Removing an old kitchen Hello guys. Tom Pickering here, Clearance and Cleanup. In this short blog I'm […]
This blog is aimed to help anyone who is organising an event prepare for their waste management. It’s an area of event planning that can often be overlooked.
My name is Tom Pickering of Clearance and Cleanup.
At Clearance and Cleanup, we look after many events throughout the whole year. From music festivals, car shows, marathons, park runs, bike rallies, food festivals, to markets and exhibitions. Whatever type of event you are organising, I hope my tips will be useful to you.
The first thing to work out is how many people will be attending the event. If the event runs over a number of days, then you will need an estimated figure for each day. It’s then worth thinking about the demographics of those attending and their likely habits. For example, the waste generated by a cake convention at which most people are over the age of 60, will be very different from a music festival where most people are in their early 20s.
There is going to be catering at the event, it’s important to find out what packaging and disposable food and drink holders are going to be used, as this can generate significant extra volumes of waste.
If there is a bar on site, then you will need to know its opening hours and the likely usage patterns. If the bar opens at lunchtime until 11pm then we would work on eight to ten yards of waste per thousand people. It’s a ballpark figure, but it’s a good starting point.
The position of bins around the event is crucial for keeping the site clear and efficient waste removal. Most people think that the attendees don’t want to be dodging bins every few steps. But actually no one wants to, or will, walk 20 metres to the nearest bin. If the bins are not in the correct positions, then people will simply drop their waste anywhere.
Having different bins clearly labelled for different types of waste is also incredibly helpful at clearance time. It will save a huge number of man hours separating everything out into the different waste streams. This is especially important if there is glass on site for the health and safety of people attending the event, but also the clearance personnel.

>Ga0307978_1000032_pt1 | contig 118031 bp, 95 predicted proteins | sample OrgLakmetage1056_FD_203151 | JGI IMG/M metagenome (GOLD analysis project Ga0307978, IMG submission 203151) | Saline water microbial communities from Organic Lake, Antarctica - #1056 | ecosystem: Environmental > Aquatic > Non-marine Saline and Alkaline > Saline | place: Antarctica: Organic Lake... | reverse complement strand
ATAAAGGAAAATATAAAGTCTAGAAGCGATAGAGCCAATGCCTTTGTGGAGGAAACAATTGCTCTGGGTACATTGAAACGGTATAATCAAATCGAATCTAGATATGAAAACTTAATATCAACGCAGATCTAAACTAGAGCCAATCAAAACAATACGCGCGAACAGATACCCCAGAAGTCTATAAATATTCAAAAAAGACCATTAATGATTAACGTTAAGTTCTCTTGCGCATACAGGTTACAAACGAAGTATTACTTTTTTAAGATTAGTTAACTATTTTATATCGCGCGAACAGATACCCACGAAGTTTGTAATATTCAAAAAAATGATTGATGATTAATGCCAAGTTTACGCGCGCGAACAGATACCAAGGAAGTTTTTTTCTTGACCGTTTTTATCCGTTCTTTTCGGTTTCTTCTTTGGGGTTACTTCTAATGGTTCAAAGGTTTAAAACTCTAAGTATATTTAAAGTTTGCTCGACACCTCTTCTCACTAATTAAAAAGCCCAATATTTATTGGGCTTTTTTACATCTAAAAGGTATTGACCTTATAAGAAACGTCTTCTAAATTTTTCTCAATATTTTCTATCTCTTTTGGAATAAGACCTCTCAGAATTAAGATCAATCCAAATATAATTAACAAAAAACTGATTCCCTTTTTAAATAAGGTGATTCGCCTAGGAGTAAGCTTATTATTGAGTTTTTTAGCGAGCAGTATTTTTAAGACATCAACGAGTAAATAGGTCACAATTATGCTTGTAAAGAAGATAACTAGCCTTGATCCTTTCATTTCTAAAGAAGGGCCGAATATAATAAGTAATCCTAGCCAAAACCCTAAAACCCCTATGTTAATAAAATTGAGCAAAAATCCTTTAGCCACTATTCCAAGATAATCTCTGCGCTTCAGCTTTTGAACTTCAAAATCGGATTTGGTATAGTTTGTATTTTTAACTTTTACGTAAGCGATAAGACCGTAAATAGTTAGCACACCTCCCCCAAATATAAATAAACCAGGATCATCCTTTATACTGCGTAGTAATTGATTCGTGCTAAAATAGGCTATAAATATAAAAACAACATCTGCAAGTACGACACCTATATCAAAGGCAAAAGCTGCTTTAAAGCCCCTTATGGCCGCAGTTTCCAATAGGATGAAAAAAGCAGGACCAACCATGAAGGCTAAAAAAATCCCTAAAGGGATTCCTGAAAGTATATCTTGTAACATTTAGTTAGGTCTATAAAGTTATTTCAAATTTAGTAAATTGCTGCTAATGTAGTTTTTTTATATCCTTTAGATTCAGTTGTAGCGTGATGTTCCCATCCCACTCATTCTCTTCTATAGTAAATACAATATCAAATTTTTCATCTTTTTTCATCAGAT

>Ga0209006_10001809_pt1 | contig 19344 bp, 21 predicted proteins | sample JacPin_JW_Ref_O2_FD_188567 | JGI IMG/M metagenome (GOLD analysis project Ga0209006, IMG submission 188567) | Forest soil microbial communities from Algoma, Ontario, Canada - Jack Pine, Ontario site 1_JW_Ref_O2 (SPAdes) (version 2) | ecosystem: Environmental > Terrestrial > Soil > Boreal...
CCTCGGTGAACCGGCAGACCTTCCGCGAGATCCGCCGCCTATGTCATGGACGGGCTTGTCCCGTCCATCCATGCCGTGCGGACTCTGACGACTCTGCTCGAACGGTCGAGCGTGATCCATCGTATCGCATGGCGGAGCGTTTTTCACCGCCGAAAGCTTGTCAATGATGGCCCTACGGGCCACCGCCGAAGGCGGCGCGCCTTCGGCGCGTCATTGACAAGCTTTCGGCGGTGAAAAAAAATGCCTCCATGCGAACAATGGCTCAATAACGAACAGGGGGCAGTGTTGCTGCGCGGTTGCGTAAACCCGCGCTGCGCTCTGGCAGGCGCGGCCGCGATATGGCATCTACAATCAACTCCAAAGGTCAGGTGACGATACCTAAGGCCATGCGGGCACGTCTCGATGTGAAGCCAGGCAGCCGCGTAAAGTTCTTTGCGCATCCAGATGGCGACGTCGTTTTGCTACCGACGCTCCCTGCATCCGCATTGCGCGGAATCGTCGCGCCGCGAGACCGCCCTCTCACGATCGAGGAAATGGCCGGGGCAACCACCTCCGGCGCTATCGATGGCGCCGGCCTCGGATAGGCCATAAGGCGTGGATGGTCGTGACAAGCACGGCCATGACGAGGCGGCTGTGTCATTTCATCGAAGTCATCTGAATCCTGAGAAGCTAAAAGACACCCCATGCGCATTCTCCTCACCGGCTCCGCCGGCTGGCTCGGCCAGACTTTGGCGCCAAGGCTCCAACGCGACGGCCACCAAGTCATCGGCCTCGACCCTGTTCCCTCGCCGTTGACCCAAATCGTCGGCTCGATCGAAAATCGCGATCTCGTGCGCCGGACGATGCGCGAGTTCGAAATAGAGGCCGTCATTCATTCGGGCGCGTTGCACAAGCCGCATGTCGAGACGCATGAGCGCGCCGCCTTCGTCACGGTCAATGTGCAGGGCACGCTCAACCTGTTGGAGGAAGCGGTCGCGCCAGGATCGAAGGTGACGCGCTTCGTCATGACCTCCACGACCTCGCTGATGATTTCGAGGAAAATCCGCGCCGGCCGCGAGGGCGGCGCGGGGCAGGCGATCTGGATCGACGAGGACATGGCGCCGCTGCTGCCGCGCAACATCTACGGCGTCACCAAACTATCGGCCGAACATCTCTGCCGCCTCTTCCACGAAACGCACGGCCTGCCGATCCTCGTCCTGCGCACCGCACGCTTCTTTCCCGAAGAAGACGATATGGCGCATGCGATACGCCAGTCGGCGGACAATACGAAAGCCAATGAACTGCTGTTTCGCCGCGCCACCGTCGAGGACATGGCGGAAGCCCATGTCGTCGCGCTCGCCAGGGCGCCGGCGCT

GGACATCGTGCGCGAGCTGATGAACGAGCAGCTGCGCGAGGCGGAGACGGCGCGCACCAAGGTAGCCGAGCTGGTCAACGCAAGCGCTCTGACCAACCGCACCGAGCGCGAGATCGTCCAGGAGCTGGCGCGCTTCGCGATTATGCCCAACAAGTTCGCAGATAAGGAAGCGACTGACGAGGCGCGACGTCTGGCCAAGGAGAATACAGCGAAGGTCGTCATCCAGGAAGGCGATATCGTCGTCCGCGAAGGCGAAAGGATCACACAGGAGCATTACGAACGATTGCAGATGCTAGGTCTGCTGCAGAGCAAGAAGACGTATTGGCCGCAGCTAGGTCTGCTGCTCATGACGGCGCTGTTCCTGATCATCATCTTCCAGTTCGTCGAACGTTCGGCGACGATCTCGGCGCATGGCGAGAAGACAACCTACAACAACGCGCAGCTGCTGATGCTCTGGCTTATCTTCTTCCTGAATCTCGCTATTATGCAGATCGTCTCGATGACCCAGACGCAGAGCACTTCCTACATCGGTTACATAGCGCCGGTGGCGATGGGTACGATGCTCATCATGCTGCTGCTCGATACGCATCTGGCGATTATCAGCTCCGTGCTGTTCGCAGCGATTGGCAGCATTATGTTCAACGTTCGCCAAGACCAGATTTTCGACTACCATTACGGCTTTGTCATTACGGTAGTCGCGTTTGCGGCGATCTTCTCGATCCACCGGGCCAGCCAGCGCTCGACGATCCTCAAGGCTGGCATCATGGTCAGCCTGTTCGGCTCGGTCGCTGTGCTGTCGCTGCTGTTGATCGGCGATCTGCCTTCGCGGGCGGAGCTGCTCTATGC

It’s vital to make sure the bins around the event never get to the point of overflow. No one wants to be near, let alone use, an overflowing bin. If bins are not emptied regularly or are allowed to remain full for any length of time, health hazards can be created. Food for thought!
The next tip is to speak to any traders who are going to be at the event. Find out what sort of waste they will have and what they plan to do with it. One option is to charge traders for waste disposal so that, if it would be beneficial, they have serviced bins behind and/or in front of their stalls. At the very least, you need to ensure they bag up their own waste and know where the skip/bin area is located on site, and that they use it.
Finally, think about the site clearance after the event. How much time is available to clear the site before it is handed back? Many event organisers forget to plan this element of the event and this can lead to costs rapidly escalating to get enough manpower to turn it around in a short time.
So, in summary, my top tips for event waste management are:
Finally, consider engaging a professional clearance company such as ours. Not only can we remove the waste at the end of the event. We can provide advice at the planning stage and even the provide the bins.
I hope you have found that useful. If I can provide any further information, please just let me know
Our Event Waste Management Page is Located HERE